Freddie Mac Didn’t Set Out to Profit from Homeowners Trapped in High-Rate Mortgages

Freddie Mac Didn’t Set Out to Profit from Homeowners Trapped in High-Rate Mortgages

by Cora Currier ProPublica

Mortgage giant Freddie Mac did not keep homeowners trapped in high-interest loans in order to boost profits on billions of dollars’ worth of complex financial bets it had made. That’s the conclusion reached in a report released today by the inspector general that oversees the agency in charge of Freddie Mac.

Last January, ProPublica and NPR reported that Freddie had dramatically expanded its holdings of mortgage-backed securities that would profit if homeowners stayed in their existing high-interest-rate loans. At the same time, the company had taken steps that made it harder for homeowners to refinance at lower interest rates. Our report stated that there was no evidence of a coordinated attempt to bet against homeowners’ ability to refinance. The inspector general’s report concludes that there was none.

But the inspector general left a key stone unturned: It did not independently evaluate the firewall within Freddie Mac designed to keep Freddie’s investment arm from profiting from insider information about the mortgage giant’s plans to tighten or loosen homeowners’ access to credit. Instead, the inspector general relied on the word of employees it interviewed and conducted no further investigation. It also reported that the agency that oversees Freddie has not tested the firewall’s integrity.

Freddie Mac and its sister company Fannie Mae were bailed out by taxpayers after the financial crisis and are now controlled by the Federal Housing Finance Agency. Freddie and Fannie guarantee most of the mortgages in the U.S., and they have a mission to make home loans more affordable. But Freddie also has a massive investment portfolio and has to protect against losses. Sometimes, those two goals can conflict.

Beginning in 2010, Freddie Mac expanded its portfolio of a particular kind of mortgage-backed security known as an “inverse floater.” The company offered investors a relatively safe bond with a floating interest rate. It then kept on its books what is called an “inverse floater,” which pays out the highest returns if borrowers stay in their mortgages. When interest rates dropped (as they did during that period), Freddie Mac stood to profit on its inverse floaters, because the rates being paid by the pool of borrowers were higher than the prevailing market rates. Inverse floaters lose that advantage the more that homeowners in the pool refinance at the lower rates.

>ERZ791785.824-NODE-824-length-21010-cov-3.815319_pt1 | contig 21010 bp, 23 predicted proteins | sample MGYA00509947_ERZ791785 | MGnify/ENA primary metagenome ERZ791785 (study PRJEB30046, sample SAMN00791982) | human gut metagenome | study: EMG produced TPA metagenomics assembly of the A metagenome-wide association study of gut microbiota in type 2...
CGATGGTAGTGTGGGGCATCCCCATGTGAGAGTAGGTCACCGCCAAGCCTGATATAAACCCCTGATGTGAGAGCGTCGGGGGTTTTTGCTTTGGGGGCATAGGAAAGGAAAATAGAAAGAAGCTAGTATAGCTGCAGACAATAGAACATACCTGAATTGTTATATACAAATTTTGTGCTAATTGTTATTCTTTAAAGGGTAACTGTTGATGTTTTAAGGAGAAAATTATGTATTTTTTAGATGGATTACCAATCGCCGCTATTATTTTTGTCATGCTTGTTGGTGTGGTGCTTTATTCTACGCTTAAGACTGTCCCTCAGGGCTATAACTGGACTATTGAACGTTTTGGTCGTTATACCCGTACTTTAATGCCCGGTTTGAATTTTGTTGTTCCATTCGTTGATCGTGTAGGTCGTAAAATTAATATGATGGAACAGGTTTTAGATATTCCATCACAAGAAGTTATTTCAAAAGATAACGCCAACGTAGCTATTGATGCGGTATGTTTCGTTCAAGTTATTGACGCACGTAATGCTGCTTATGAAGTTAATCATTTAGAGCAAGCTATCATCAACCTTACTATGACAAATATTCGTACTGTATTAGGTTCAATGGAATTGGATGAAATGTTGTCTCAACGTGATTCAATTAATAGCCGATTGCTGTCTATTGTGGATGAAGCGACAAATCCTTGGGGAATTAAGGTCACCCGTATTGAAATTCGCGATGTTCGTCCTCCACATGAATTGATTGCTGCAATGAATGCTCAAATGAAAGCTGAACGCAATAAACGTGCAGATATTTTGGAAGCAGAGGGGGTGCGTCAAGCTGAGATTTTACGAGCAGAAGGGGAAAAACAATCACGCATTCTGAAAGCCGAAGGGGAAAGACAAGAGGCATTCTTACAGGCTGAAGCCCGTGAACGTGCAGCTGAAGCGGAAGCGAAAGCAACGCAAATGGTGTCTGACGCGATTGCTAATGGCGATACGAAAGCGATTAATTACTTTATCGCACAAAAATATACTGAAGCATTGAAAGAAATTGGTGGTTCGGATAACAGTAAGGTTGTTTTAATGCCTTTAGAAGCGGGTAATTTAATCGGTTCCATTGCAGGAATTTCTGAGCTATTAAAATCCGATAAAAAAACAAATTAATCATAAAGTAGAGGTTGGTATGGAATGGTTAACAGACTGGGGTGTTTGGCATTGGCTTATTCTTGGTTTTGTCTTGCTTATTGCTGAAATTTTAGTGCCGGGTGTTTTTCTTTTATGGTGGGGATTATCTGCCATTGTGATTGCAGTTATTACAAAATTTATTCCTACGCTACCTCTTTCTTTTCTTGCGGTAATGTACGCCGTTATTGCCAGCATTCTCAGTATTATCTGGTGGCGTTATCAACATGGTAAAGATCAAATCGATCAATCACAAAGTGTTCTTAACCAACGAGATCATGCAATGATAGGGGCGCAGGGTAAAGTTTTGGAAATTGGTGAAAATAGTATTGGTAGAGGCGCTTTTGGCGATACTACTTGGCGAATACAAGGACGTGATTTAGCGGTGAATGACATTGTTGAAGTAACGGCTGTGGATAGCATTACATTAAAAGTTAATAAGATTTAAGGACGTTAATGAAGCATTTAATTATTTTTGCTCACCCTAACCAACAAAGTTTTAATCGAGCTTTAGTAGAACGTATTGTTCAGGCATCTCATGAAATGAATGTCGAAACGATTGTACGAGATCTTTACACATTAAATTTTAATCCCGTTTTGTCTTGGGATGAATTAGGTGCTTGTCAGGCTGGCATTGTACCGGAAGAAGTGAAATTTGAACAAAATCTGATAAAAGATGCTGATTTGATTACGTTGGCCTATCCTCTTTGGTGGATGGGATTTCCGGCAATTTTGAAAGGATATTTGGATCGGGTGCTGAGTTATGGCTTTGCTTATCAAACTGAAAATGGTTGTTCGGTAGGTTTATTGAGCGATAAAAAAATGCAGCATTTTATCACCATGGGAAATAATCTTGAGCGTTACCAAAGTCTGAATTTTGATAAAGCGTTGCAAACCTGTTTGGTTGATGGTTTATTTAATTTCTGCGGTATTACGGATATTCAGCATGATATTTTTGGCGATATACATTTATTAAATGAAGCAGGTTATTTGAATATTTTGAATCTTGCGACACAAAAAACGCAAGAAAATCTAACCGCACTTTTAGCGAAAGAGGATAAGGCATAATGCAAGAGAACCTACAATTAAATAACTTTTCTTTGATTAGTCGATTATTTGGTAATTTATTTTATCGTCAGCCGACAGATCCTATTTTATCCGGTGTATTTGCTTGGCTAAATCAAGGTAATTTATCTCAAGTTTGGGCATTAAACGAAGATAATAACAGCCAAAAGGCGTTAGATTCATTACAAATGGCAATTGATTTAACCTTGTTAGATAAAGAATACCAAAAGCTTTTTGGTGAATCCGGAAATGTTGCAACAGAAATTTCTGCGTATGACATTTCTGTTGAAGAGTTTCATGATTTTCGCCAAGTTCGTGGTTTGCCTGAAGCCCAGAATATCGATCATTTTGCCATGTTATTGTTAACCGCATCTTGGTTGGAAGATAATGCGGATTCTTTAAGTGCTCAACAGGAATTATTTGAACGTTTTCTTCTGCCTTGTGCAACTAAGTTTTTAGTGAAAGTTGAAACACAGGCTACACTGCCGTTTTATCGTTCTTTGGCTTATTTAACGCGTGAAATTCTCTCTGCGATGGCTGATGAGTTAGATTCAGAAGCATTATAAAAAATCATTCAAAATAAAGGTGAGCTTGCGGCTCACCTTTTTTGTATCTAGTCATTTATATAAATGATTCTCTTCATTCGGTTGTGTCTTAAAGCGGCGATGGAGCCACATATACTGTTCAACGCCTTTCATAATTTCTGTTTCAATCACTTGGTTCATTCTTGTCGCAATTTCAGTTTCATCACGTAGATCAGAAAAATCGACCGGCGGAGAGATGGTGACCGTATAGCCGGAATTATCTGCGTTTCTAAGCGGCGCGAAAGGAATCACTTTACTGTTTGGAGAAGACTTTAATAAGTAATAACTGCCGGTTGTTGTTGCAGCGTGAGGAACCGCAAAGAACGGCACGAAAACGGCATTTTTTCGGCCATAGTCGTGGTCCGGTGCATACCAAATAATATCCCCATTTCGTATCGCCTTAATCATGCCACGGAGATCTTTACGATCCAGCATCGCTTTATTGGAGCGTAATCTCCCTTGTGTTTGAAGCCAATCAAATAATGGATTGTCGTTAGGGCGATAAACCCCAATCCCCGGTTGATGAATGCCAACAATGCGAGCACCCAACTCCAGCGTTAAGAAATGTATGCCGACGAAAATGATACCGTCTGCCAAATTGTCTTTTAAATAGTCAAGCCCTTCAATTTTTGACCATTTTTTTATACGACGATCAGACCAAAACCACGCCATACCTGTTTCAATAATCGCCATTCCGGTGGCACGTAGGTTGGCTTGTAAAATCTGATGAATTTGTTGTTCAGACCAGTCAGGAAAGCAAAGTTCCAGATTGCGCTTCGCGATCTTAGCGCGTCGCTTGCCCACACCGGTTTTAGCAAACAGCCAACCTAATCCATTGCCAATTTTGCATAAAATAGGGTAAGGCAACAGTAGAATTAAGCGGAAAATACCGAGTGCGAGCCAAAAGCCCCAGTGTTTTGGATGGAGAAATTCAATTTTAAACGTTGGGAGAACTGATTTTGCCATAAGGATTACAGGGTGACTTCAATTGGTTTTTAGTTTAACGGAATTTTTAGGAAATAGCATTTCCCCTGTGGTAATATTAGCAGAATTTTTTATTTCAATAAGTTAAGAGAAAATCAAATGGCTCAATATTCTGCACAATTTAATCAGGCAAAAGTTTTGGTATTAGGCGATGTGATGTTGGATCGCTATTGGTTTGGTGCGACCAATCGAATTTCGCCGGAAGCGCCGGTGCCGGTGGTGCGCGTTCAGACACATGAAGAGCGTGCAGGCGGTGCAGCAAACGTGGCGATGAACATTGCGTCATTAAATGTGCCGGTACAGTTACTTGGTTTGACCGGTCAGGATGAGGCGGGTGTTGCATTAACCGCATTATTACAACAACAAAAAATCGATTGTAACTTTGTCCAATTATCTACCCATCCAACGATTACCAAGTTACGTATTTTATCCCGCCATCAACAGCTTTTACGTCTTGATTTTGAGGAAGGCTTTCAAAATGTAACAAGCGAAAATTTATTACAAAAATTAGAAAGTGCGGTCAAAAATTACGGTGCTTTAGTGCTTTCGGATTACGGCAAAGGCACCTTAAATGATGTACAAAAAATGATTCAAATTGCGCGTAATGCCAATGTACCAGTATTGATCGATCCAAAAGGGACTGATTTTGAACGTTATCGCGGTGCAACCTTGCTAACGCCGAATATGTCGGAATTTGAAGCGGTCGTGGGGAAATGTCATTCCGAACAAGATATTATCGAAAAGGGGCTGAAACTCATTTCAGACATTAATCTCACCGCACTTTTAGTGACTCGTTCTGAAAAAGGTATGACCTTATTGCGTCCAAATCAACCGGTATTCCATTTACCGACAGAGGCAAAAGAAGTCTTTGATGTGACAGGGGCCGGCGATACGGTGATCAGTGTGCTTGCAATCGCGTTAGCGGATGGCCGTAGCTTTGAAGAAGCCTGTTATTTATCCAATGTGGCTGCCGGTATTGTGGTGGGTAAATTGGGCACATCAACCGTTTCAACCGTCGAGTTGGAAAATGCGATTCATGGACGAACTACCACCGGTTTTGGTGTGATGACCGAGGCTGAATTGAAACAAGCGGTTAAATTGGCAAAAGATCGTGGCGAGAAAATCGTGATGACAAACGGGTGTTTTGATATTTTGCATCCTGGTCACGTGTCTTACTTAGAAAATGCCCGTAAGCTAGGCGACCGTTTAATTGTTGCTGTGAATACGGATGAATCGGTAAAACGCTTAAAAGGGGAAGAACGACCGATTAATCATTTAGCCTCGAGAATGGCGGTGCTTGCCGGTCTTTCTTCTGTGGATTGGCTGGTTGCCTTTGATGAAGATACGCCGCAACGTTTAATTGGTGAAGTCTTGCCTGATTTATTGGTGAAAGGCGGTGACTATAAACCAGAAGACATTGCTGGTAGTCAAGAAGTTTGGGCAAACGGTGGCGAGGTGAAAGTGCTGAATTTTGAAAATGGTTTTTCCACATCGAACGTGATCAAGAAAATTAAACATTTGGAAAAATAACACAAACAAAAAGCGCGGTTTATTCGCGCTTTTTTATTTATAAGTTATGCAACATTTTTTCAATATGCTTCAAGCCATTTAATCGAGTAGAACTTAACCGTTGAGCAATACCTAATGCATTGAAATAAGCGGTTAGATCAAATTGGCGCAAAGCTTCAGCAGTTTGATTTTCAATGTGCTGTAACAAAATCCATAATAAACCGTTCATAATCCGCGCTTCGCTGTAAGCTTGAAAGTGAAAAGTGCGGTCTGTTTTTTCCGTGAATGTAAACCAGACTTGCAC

The report says that Freddie’s investment wing increased its holdings in inverse floaters merely because investors were demanding the floating rate bonds linked to them — not because of any strategy to exploit homeowners trapped in high-interest-rate mortgages.

Freddie Mac has an “information wall” designed to separate the employees running Freddie Mac’s investment strategy from those designing and carrying out its policies that impact the mortgage market, such as programs aimed at helping people refinance or making it more difficult for them to do so. The inspector general’s report says that it found “no evidence” that the wall had been breached.

Yet, the inspector general noted that FHFA has not conducted any independent testing of Freddie’s information wall. And the inspector general limited its own investigation of the wall to interviewing Freddie executives and FHFA officials and reviewing policy documents. The inspector general “did not independently evaluate the efficacy of Freddie Mac’s information wall policy,” the report states.

The report emphasizes that there are indeed “tensions between policies aimed at homeowners refinancing and Freddie Mac’s retained investments.” But it says that such tensions are not unique to inverse floaters but are “inherent throughout [Freddie and Fannie’s] various business lines.”

At the end of 2011, Freddie held about $5 billion worth of inverse floaters, according to the report, or less than one percent of its $653 billion investment portfolio.